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GPCRS: Structure, Function, and Drug Discovery provides a comprehensive overview of recent discoveries and our current understanding of GPCR structure, signaling, physiology, pharmacology and methods of study. In addition to the fundamental aspects of GPCR function and dynamics, international experts discuss crystal structures, GPCR complexes with partner proteins, GPCR allosteric modulation, biased signaling through protein partners, deorphanization of GPCRs, and novel GPCR-targeting ligands that could lead to the development of new therapeutics against human diseases. GPCR association with, and possible therapeutic pathways for, retinal degenerative diseases, Alzheimer’s disease, Parkinson’s disease, cancer and diabetic nephropathy, among other illnesses, are examined in-depth.
- Addresses our current understanding and novel advances in the GPCR field, directing readers towards recent finding of key significance for translational medicine
- Combines a thorough discussion of structure and function of GPCRs with disease association and drug discovery
- Features chapter contributions from international experts in GPCR structure, signaling, physiology and pharmacology
Active researchers and students in biochemistry, molecular biology, pharmaceutical science, applied microbiology, and biotechnology; structural biologists, biophysicists; medical chemists; clinician scientists; specialists working in drug development in major health disciplines (cardiology, metabolic disorders, ophthalmology, oncology, neurology, immunology)
Part I GPCR structure
1. Progress in GPCR structure Determination
2. Structure, function and therapeutic potential of adhesion GPCRs
3. Structural diversity in ligand recognition by GPCRs
4. NMR-based approaches to the study of GPCRs and GPCR-ligand interactions
5. Supramolecular structure of opsins
6. Molecular determinants of GPCR oligomerization
7. Structure of G-protein-coupled receptor heteromers
8. Class A GPCR oligomerization: reasons of controversy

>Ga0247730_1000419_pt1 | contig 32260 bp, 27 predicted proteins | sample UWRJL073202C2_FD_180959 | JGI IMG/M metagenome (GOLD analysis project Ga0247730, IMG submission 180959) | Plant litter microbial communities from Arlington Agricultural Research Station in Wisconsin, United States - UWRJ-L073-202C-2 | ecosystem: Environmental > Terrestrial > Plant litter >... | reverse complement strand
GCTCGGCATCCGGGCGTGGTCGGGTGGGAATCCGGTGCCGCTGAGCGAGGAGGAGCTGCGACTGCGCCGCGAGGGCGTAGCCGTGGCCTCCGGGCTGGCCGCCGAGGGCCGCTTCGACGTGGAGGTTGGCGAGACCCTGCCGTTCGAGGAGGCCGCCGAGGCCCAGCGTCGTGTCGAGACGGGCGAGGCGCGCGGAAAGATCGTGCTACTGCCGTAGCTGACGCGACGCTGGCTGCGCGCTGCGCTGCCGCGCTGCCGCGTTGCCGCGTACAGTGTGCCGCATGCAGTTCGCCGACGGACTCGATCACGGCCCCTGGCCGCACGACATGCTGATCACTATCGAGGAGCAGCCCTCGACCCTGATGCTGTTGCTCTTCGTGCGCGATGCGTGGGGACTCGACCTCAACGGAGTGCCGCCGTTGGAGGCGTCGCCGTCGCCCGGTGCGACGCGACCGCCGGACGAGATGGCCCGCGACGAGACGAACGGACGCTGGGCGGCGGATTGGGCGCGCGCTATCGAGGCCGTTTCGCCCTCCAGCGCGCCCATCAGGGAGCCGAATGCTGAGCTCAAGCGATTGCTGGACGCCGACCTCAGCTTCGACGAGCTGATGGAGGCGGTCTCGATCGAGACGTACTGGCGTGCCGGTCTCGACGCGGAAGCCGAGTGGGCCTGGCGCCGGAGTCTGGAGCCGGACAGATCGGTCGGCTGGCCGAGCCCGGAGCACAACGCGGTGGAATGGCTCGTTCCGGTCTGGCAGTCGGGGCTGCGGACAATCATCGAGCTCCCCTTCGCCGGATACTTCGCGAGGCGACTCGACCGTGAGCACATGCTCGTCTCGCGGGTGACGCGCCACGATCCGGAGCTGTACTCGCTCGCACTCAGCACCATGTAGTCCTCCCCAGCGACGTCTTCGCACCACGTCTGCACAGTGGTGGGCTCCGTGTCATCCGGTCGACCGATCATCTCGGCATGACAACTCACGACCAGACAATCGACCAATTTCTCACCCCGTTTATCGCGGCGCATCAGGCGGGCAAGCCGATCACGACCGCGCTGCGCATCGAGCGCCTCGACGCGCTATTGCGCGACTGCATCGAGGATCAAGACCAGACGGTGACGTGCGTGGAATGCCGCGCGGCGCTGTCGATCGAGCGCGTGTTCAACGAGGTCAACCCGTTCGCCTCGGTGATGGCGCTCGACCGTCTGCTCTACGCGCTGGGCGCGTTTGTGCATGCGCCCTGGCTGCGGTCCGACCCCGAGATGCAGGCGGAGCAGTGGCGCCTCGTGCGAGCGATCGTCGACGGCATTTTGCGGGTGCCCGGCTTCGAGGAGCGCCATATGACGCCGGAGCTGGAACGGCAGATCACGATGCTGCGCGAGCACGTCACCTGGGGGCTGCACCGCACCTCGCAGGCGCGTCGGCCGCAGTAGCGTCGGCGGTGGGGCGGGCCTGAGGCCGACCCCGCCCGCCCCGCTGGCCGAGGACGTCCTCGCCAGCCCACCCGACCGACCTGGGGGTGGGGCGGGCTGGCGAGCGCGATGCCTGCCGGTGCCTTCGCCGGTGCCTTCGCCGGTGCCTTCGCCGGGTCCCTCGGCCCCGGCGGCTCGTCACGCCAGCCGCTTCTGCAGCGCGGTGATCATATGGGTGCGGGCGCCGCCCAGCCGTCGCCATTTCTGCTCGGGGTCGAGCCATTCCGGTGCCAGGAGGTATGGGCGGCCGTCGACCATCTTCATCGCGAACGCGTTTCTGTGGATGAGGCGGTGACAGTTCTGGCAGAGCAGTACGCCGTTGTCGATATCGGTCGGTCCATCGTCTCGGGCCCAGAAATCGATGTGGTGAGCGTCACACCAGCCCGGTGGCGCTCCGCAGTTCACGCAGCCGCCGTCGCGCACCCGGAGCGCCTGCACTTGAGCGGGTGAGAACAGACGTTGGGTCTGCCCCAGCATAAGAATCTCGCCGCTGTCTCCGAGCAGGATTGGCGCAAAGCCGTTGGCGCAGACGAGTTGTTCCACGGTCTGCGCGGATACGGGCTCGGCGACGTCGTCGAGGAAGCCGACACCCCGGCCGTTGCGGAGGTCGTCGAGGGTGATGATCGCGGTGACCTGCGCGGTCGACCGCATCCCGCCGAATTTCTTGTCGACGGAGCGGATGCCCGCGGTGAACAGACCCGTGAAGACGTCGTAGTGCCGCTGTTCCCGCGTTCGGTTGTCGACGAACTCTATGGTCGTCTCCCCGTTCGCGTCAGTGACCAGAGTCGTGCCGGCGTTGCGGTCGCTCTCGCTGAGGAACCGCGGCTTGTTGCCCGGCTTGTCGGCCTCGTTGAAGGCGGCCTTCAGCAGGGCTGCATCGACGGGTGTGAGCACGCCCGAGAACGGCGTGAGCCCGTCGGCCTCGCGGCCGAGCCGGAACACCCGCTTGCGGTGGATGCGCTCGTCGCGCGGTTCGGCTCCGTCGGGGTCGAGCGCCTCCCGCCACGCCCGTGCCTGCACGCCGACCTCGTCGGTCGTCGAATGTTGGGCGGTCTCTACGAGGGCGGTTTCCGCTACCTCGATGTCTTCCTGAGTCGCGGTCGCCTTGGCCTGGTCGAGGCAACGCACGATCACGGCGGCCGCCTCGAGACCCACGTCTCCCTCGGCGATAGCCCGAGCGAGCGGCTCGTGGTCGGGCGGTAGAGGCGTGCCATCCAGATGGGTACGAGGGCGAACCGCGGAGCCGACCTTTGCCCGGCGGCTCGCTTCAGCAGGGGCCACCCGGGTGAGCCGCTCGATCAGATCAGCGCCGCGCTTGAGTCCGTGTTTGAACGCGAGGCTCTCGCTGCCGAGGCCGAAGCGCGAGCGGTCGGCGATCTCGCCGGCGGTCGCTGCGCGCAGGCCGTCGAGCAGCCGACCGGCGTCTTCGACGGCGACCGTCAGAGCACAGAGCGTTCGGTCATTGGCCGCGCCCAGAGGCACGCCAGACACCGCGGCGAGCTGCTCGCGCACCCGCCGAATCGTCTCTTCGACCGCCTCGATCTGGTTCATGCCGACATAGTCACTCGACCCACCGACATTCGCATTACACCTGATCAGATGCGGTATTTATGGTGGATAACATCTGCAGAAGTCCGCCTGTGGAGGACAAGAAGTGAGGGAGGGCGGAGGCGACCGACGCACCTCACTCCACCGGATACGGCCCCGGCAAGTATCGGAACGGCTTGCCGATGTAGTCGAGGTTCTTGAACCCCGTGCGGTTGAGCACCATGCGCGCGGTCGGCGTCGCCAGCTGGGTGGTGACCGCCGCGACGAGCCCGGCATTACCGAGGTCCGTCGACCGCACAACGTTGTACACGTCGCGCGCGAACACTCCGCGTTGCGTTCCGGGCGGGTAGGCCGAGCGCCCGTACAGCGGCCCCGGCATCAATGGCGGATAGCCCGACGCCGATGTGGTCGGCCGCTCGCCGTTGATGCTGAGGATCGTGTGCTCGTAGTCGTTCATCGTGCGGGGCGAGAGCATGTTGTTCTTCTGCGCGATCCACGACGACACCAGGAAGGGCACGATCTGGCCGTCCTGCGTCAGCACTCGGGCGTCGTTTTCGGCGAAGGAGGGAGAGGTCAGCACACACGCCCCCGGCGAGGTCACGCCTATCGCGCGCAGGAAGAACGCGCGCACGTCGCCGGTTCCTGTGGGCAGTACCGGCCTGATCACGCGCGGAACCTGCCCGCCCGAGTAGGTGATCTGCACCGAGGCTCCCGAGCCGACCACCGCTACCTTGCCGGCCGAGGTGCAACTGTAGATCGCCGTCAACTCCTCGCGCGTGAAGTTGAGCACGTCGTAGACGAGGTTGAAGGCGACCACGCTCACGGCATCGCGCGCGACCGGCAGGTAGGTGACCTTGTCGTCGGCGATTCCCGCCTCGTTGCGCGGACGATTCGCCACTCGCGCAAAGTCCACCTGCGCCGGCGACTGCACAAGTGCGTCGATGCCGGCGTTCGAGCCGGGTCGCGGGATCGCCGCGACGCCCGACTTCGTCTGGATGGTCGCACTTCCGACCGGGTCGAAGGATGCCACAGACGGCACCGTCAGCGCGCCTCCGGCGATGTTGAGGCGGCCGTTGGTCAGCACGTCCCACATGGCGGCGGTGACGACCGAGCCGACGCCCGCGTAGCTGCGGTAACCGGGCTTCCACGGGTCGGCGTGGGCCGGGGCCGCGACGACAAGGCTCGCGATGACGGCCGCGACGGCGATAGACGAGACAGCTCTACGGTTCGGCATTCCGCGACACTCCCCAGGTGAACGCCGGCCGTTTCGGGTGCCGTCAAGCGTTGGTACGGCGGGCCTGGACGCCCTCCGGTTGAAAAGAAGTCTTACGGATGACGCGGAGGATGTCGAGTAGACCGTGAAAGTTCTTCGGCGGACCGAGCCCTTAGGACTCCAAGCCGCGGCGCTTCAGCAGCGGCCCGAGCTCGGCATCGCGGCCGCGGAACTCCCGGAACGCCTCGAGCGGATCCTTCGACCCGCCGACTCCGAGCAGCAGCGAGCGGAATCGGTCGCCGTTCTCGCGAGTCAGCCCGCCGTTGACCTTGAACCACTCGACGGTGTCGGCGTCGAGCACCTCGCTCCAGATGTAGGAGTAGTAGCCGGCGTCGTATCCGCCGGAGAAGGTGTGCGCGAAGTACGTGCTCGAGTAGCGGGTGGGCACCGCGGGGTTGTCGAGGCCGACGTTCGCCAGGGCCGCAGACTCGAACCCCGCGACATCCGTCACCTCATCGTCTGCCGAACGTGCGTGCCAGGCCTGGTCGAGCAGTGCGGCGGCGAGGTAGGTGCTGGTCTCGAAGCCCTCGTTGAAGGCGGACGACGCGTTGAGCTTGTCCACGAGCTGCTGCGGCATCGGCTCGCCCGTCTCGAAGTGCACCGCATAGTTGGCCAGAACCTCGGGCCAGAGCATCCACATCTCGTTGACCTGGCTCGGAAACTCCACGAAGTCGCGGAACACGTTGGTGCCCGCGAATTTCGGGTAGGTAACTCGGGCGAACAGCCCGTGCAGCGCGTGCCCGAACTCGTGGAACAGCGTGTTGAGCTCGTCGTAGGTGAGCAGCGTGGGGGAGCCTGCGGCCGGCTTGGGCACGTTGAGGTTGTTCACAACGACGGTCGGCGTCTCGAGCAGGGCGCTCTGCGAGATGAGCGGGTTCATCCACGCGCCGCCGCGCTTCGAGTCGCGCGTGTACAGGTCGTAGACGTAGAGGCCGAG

Part II GPCR function
9. Quantifying GPCR allostery and biased signaling
10. Kinetics of ligand binding and signaling
11. Allosteric modulators targeting GPCRs
12. Arrestin-mediated signaling at GPCRs
13. Organellar Gbγ signaling - GPCR signaling beyond the cell surface
Part III GPCRs in disease and targeted drug discovery
14. G protein-coupled receptor allosteric modulators: understanding modulator affinity and pharmacological dose
15. Computer-aided GPCR drug discovery
16. Tackling the complexities of orphan GPCR ligand discovery with rationally assisted approaches
17. G protein-coupled receptors in neurodegenerative diseases
18. GPCR targets in type 2 diabetes
19. GPCRs in thromboinflammation and hemostasis
20. Angiotensin II receptors: structure-function and drug discovery
21. GPCRs in innate and adaptive immune responses
22. Role of GPCRs in cancer
- No. of pages:
- © Academic Press 2019
- 11th September 2019
- Academic Press
- Paperback ISBN:
- eBook ISBN:
Dr. Beata Jastrzebska is an Assistant Professor in the Department of Pharmacology, School of Medicine, Case Western Reserve University, Ohio. Her lab focuses on understanding the structure and function of the visual G protein coupled receptor (GPCR), rhodopsin. In particular, she is interested in delineating the rhodopsin supramolecular organization and its implications for binding with the cognate heterotrimeric G protein, transducin. Several mutations identified in the rhodopsin gene leading to the retinal degeneration in humans, such as retinitis pigmentosa (RP), could affect membrane oligomeric organization of this receptor. Therefore, efforts are directed towards understanding the molecular basis of rhodopsin gene associated retinal degradation in humans using biochemical, biophysical, and structural methods. Dr. Jastrzebska has published her research widely in peer reviewed journals and serials, including Biochemistry, Methods in Molecular Biology, JACS, and Methods in Enzymology.
Assistant Professor, Department of Pharmacology, School of Medicine, Case Western Reserve University, OH, USA
Dr. Park is an Associate Professor at the Department of Ophthalmology and Visual Sciences, Case Western Reserve University, Ohio. He serves as Principle Investigator at the Park Lab, which focuses on molecular mechanisms underlying phototransduction and the determinants of photoreceptor cell health in the retina. Dr. Park and his team use advanced microscopy and spectroscopy methods in combination with more traditional biochemistry, microscopy, and cell biology methods. Dr. Park has published his research widely in peer reviewed journals, including Biochemistry, the Journal of Biological Chemistry, the Journal of Cell Biology, the Journal of Molecular Biology, and the European Journal of Pharmacology
Associate Professor, Principle Investigator, Department of Ophthalmology and Visual Sciences, Case Western Reserve University, OH, USA
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